Everyday recipes, life and craziness from Jen's house.

Tuesday, January 25, 2011

Artichoke and Red Pepper Dip

So I finally got my stuff together for my professional development session yesterday, and it went very well!  I even had a few teachers tell me that it was one of the most useful and exciting sessions they've been to!  Wow!  What a compliment!  Who knew Voice and Word Choice (Writing Traits) would be so exciting! To test your writing knowledge, what are the other 4 (+1) Writing Traits?  Check the bottom of the post to see if you know the Writing Traits!

Dr. Laurie Curtis
Lina Brake

Anyways...that brings me to tonight.  I went to the Kansas Reading Association Meeting.  Dr. Laurie Curtis presented on Brain Based Research and how that effects student learning.  I've known Laurie for several years...she was working on her Ph.D when I was working on my Master's at KState.  We had several classes together.  Now that I'm working on my Ph.D, Laurie is teaching at KState and I've taken classes from her.  She's also on my doctoral committee.  A cool thing about Laurie is that she has the same name as one of my dad's friends...and he's a Dr. Curtis, too!  Long story short...well, a little shorter...I was talking to Laurie and my Bunco friend (and former colleague,) Lina tonight after the presentation about this blog.  I pulled my blog up and scrolled through it.  Lina wanted to know if I had posted about my Artichoke and Red Pepper Dip.  I have not posted the recipe to this yummy dip, so I thought I'd share it tonight.

So thanks for reading all about my presentation, Laurie's presentation, and Lina's request!  Enjoy~

Artichoke and Red Pepper Dip

8 ounces cream cheese (I use Philadelphia: Neufchatel 1/3 Less Fat Cream Cheese)
1/2 c. sour cream (I use reduced fat)
2/3 c. mayo (I'm a sucker for real mayo, so no reduced fat here...although you may try it if you'd like!)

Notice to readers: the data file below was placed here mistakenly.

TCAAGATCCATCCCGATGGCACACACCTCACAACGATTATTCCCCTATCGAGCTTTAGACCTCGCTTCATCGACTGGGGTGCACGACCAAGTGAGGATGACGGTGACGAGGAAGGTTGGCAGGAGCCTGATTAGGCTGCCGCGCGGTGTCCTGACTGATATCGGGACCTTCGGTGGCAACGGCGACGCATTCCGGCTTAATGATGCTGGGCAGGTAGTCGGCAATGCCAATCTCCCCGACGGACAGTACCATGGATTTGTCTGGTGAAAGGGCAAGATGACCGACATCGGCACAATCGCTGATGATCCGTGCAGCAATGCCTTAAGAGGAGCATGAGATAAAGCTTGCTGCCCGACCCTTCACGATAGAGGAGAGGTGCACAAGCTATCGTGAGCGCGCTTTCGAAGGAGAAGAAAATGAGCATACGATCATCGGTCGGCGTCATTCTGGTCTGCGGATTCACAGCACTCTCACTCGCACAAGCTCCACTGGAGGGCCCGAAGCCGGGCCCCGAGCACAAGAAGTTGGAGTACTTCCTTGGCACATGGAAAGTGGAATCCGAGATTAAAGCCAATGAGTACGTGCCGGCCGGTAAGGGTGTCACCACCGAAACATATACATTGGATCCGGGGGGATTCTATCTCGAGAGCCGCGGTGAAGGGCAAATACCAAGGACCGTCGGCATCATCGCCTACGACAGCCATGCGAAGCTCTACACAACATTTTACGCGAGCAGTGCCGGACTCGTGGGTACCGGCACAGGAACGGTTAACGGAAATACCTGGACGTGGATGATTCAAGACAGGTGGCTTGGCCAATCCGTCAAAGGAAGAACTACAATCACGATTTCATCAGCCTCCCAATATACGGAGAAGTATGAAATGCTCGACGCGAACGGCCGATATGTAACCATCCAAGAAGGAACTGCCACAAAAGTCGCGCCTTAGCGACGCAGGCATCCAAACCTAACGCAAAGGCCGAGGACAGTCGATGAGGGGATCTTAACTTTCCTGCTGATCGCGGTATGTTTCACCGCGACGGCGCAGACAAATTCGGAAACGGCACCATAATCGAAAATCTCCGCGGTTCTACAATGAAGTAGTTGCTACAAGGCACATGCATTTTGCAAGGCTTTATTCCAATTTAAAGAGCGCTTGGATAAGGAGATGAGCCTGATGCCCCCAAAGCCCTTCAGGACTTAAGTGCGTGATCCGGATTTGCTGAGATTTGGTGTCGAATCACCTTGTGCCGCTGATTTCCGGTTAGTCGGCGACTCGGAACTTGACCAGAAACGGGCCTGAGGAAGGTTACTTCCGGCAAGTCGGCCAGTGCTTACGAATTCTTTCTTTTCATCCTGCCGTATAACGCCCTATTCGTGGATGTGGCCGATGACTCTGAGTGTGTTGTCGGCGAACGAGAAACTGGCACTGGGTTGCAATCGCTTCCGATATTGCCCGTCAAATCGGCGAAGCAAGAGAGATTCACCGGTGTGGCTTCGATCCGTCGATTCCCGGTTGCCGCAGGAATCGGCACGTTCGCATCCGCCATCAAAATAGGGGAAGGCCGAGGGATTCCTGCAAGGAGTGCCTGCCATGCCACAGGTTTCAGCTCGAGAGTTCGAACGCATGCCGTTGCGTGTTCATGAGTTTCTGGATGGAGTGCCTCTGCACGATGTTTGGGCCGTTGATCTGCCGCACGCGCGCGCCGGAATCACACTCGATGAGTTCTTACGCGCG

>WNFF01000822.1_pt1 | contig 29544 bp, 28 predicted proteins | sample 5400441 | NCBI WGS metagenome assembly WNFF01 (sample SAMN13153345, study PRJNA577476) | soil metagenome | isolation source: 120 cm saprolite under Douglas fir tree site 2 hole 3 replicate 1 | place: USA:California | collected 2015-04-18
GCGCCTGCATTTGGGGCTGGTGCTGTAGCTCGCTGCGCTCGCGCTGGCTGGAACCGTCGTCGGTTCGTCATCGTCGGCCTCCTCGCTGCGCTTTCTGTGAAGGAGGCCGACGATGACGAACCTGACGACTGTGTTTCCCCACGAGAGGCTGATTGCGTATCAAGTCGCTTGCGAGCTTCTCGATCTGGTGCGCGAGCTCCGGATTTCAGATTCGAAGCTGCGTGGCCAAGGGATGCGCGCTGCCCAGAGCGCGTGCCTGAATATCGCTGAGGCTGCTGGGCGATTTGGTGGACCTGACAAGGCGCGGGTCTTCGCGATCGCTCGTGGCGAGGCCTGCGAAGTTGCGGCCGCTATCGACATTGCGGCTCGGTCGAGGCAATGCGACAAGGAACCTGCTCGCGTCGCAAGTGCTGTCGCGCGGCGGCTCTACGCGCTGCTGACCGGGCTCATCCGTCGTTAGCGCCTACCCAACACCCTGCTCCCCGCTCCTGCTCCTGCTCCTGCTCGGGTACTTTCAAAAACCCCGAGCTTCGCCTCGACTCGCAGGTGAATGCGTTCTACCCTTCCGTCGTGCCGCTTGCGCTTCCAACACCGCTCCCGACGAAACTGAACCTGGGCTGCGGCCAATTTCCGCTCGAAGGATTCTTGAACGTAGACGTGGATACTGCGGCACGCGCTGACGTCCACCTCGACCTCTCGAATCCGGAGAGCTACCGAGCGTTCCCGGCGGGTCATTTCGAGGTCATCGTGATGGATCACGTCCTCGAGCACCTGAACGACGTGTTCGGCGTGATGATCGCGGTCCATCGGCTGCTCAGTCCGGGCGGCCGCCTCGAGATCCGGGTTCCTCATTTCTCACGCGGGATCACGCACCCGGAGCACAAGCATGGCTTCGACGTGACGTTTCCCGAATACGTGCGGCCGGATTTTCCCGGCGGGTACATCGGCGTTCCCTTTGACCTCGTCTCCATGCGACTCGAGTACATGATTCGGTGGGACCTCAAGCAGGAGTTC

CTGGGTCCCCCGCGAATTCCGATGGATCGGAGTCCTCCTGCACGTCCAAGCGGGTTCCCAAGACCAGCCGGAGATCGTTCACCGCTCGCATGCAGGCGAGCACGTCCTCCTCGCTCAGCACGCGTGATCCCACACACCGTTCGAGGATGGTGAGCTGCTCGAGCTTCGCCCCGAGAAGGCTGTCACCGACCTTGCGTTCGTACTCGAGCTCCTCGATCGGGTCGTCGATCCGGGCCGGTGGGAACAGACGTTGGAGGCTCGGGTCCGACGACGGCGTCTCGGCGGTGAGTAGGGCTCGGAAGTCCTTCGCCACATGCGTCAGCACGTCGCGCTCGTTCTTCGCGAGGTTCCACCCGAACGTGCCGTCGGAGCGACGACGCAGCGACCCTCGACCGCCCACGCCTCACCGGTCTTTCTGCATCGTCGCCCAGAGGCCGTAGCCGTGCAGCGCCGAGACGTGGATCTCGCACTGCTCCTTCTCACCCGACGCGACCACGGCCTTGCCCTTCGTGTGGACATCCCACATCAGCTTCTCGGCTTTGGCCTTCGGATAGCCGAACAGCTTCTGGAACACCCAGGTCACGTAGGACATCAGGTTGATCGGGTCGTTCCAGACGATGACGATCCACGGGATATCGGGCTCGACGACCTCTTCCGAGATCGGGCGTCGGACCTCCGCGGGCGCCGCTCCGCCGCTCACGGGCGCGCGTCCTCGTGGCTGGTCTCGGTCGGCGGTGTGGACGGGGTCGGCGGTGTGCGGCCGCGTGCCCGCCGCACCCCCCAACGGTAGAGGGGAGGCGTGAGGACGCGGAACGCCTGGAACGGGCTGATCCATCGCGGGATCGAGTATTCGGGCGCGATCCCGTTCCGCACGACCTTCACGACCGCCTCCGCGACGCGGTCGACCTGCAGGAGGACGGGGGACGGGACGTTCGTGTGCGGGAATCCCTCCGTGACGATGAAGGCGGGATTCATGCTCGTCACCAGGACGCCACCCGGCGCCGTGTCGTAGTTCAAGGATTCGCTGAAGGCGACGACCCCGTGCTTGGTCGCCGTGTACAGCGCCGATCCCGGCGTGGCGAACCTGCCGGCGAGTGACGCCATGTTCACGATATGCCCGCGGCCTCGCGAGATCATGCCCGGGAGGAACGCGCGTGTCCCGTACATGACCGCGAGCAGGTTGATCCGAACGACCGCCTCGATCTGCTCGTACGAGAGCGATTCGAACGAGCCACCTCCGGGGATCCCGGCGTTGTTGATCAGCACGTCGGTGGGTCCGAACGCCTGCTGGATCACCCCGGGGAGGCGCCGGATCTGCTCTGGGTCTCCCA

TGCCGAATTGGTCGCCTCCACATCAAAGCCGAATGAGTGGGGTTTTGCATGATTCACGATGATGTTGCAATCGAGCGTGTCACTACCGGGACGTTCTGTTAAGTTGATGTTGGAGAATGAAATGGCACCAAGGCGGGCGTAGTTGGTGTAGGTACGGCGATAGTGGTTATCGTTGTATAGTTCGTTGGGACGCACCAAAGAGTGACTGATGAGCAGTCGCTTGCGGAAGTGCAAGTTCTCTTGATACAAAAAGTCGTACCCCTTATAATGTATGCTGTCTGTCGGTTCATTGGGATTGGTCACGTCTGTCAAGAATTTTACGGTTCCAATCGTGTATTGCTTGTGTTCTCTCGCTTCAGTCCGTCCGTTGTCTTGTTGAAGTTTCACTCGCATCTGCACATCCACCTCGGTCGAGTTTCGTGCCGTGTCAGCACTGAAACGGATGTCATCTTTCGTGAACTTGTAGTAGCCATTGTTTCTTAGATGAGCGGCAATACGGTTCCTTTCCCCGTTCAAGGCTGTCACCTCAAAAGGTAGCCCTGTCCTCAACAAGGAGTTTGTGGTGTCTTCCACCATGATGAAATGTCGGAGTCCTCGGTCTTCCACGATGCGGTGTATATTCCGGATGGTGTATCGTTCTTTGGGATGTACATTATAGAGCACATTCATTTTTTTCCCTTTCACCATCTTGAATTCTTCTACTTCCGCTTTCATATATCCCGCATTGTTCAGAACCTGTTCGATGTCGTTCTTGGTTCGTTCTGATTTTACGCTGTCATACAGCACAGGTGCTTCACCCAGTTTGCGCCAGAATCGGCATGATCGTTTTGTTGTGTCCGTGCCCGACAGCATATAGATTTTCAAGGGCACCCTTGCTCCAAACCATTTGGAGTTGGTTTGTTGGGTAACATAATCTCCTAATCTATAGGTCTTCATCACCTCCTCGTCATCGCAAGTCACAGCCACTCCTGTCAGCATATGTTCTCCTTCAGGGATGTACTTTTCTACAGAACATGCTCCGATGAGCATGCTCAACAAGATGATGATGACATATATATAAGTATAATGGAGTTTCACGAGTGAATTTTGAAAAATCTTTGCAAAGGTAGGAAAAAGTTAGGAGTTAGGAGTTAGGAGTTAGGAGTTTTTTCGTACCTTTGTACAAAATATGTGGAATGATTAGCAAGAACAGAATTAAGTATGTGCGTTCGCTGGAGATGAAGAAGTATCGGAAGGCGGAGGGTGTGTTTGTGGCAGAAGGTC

1 can artichoke hearts, well drained and chopped
1 jar roasted red peppers, well drained and chopped
1 clove of garlic, minced
1/8 of an onion, finely diced
1/2 c. Parmesan cheese

Soften the cream cheese.  Stir in the sour cream and mayo.  Add the rest of the ingredients.  Pour into an 9x9 inch baking pan that's been sprayed with Pam (or whatever cooking spray you use.) Bake in a 350* oven for 15-20 minutes, or until heated through.

You can also put this in a small crockpot and serve it hot.  If you use a crockpot, make sure you monitor it...if it gets too hot, it will turn into a sloppy, gooey dip that doesn't look as pretty (but it tastes good!)

Serve with veggies, crackers, chips, etc.  You can serve this dip cold, also.

The Writing Traits are:  Ideas, Voice, Word Choice, Organization, Sentence Fluency, Conventions and the +1 is Presentation!

Monday, January 24, 2011


Miscellany Monday @ lowercase letters

Ok...my to do list is a mile long today...and here I am blogging.

1.  I made a new chicken recipe last night.  The blog I got the recipe from said it was the best chicken, evah.  Um, no.  It wasn't TLS (Tastes Like S***), but close.

2.  I have a professional development session that I'm giving this afternoon.  Do I have my handouts done?  My powerpoint?  My activities?  Um, no.  Instead, I've been thinking hard and coming up with a game plan looking for better chicken recipes than the one I tried last night.

3.  It's cold out and I'd like to have BBQ chicken for supper.  However, it's cold out and I don't want to scrape the ice/snow off the grill and try and grill in the cold.  Besides, I won't get home from the super engaging, best evah professional development session in time to grill.

4.  I really need to get busy, but wait!  I just found another cool recipe to try!  :)

Have a great day~

Sunday, January 23, 2011

Easy (and cheap) Wine Punch

So on Friday night, I hosted Bunco for a great group of girls.  Once a month we get together and throw the dice in hopes for winning some money at the end of the night.  More often than not, I go home in the hole.  But that's OK...  I have fun...  Our group has been playing for 3 years now and we have a great time each month.  The hostess provides the drinks, so I made hot chocolate (see other post) and wine punch.  The wine punch is easy to make and everyone likes it...besides it's cheap, too!

Doesn't get much cheaper than Strawberry Hill!
Easy Wine Punch

1 bottle Boone's Farm Wine (OK, I know it's not really wine, but it makes it sound classy)
1 container frozen juice concentrate, thawed
7-Up or Sprite

Mix the "wine" and the juice concentrate together.  Pour into a gallon Ziploc type bag and place in the freezer.